Sustainable design values the unique cultural and natural character of a given region.
Narrative: How does the design respond to the region where it’s located? How does the design promote regional and community connectivity? What steps are taken to encourage alternative transportation?
- How the design relates to the local context and to larger regional issues
- How the design promotes regional and community connectivity
- How the design promotes a sense of place, public space and community interaction
- How the design educates its users about the environmental strategies it employs
- Efforts to provide for those using transportation alternatives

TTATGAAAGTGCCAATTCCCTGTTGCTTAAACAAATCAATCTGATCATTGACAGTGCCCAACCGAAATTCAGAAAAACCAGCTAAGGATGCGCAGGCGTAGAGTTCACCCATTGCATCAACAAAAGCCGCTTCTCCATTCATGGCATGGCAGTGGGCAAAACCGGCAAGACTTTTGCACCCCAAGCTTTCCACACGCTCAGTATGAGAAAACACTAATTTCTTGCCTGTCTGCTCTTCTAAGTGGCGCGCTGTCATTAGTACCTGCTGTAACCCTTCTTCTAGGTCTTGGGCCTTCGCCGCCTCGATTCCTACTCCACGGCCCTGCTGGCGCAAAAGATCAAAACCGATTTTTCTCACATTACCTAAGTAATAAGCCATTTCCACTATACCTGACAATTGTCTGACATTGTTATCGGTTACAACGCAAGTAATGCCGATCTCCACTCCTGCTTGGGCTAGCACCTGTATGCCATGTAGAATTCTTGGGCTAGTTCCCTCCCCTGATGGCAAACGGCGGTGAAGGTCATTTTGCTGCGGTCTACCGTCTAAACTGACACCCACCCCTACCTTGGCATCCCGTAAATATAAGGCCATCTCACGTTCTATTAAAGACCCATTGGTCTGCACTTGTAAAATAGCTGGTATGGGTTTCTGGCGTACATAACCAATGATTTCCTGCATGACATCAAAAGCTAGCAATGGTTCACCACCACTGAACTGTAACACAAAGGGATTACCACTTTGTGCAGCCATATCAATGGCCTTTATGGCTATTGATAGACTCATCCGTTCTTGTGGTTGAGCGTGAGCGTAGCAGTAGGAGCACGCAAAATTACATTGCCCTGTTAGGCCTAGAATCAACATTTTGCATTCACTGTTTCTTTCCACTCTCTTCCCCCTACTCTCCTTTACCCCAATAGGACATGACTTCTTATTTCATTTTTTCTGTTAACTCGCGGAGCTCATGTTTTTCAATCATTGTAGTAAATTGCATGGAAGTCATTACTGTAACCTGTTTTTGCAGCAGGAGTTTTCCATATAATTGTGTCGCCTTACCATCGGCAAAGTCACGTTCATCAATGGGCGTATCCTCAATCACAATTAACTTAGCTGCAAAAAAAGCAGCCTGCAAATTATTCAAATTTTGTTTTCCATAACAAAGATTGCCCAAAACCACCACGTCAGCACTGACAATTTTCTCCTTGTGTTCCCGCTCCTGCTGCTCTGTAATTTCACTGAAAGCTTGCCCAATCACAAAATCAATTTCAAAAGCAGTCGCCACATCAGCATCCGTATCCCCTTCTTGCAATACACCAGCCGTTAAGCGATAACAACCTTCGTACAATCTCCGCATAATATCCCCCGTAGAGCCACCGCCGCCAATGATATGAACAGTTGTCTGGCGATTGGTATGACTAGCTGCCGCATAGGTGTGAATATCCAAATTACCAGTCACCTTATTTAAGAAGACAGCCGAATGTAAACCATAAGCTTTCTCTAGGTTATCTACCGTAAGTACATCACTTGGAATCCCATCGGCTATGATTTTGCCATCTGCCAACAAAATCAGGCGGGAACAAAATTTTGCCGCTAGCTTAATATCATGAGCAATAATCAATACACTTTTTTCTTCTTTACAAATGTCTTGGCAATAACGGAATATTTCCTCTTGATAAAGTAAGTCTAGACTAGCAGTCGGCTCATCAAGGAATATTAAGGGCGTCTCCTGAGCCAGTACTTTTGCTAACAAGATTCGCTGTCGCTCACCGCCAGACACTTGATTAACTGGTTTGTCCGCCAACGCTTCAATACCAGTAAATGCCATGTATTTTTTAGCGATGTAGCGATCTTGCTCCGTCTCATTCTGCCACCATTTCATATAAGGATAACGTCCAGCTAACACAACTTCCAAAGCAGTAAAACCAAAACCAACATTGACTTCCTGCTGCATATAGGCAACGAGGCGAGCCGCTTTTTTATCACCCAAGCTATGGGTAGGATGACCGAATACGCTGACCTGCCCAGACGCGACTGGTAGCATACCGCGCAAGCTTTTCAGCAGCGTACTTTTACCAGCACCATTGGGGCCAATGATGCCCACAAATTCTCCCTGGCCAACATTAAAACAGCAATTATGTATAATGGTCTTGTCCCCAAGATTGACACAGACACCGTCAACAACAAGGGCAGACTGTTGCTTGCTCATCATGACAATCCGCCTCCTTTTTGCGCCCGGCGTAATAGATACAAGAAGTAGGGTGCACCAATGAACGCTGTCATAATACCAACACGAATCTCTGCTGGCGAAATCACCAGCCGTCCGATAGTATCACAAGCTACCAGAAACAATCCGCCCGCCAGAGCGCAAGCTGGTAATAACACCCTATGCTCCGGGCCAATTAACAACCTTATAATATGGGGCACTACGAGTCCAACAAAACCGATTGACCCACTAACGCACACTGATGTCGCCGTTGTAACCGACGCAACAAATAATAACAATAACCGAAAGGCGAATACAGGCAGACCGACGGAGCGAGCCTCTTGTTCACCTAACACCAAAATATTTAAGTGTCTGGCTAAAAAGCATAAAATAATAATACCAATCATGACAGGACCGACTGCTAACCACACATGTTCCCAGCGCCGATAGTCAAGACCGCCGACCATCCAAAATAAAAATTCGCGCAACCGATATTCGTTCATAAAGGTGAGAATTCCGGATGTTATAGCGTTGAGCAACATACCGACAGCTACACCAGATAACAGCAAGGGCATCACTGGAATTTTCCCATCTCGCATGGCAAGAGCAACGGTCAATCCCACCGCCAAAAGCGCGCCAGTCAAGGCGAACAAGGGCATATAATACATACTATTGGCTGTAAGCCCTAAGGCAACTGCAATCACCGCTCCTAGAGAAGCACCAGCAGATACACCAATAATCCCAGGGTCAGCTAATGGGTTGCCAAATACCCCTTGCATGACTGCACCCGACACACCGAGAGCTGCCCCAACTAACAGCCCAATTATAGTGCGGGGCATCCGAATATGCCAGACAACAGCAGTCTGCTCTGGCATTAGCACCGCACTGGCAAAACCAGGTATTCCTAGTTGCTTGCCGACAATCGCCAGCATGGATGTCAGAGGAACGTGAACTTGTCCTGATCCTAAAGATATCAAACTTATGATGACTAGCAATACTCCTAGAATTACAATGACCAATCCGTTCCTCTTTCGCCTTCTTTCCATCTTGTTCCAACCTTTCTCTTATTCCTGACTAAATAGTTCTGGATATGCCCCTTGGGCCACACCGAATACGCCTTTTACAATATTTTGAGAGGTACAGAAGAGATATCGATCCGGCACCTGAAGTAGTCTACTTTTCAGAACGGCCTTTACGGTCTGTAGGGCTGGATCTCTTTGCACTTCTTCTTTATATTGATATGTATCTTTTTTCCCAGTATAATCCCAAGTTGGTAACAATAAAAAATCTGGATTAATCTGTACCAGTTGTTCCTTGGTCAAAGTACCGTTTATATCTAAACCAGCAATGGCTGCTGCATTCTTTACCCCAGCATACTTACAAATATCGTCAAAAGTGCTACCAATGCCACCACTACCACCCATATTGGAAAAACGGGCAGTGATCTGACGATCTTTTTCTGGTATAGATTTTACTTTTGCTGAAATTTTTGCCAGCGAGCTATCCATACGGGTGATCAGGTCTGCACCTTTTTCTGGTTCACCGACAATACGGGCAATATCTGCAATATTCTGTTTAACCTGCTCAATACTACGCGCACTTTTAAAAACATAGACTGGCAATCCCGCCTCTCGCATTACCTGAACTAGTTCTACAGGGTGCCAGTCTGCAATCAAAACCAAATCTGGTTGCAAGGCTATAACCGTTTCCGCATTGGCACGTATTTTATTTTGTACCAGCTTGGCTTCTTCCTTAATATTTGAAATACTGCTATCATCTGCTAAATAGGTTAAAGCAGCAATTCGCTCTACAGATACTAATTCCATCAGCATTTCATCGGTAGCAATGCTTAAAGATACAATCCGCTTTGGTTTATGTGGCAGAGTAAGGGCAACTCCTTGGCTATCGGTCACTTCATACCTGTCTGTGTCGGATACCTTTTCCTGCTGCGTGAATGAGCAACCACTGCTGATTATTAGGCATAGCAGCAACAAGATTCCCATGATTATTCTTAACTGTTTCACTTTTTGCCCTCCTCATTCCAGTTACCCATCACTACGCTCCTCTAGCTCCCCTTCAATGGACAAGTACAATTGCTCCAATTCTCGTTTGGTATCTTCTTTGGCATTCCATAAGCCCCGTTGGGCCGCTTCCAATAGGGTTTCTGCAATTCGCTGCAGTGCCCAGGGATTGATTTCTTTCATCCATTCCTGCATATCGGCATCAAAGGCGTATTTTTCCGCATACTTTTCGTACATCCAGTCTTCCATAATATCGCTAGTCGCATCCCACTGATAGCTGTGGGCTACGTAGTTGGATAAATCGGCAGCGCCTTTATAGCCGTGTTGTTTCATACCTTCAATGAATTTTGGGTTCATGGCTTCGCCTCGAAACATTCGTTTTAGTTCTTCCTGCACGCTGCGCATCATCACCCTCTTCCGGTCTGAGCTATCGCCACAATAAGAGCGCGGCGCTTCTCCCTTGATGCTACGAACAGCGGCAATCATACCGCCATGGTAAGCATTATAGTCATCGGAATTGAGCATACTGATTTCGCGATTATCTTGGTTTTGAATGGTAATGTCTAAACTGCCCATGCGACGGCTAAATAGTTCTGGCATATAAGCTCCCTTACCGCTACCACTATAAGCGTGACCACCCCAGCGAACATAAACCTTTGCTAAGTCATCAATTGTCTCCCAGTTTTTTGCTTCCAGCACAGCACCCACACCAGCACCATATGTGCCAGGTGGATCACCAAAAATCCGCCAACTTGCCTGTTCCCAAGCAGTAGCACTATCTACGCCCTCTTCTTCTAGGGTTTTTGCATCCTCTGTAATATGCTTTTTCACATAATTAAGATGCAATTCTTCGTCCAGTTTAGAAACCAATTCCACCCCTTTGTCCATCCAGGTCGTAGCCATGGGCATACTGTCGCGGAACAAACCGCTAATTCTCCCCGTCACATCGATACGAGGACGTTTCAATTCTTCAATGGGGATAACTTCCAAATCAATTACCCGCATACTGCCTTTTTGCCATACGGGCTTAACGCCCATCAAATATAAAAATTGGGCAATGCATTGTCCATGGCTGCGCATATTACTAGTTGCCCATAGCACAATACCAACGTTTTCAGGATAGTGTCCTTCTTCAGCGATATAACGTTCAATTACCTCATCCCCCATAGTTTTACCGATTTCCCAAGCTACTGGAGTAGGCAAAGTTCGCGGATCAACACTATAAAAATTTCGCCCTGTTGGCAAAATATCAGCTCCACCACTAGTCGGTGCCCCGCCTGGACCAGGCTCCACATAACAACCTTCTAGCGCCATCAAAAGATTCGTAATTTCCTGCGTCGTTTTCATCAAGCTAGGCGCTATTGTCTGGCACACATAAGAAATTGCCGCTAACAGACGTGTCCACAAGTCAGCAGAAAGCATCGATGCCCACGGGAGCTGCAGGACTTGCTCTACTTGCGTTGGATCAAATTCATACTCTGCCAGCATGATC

- Site selection criteria to reduce automobile use and parking requirements.
Metric: Walk score: (from Walkscore.com) and/or urban networks diagram (walk, transport, etc.)
Measure 3: DESIGN FOR ECOLOGY
Sustainable design protects and benefits ecosystems, watersheds, and wildlife habitat in the presence of human development.
Narrative: How does the development of the site respond to its ecological context? Consider water, air, plants, and animals at different scales.
- How the development of the site and program responds to its ecological context, including the watershed, air, and water quality at different scales from local to regional level
- How the design accommodates wildlife habitat preservation and creation
- How the design protects or creates on-site ecosystems
- How the design responds to local development density or conditions
- How the design encourages local food networks
Suggested Graphic: Natural systems diagram (on-site, context) and/or Native Landscape Profile (flora, fauna)
Metric: % site area designed to support vegetation